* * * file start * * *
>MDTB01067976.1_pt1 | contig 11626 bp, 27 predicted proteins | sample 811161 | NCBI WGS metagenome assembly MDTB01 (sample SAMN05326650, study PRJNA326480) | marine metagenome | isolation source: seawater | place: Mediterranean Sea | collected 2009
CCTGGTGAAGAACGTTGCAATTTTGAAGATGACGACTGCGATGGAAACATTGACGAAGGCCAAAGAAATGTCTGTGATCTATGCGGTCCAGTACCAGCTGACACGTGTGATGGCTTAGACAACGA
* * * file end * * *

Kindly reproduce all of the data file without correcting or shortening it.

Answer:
>MDTB01067976.1_pt1 | contig 11626 bp, 27 predicted proteins | sample 811161 | NCBI WGS metagenome assembly MDTB01 (sample SAMN05326650, study PRJNA326480) | marine metagenome | isolation source: seawater | place: Mediterranean Sea | collected 2009
CCTGGTGAAGAACGTTGCAATTTTGAAGATGACGACTGCGATGGAAACATTGACGAAGGCCAAAGAAATGTCTGTGATCTATGCGGTCCAGTACCAGCTGACACGTGTGATGGCTTAGACAACGA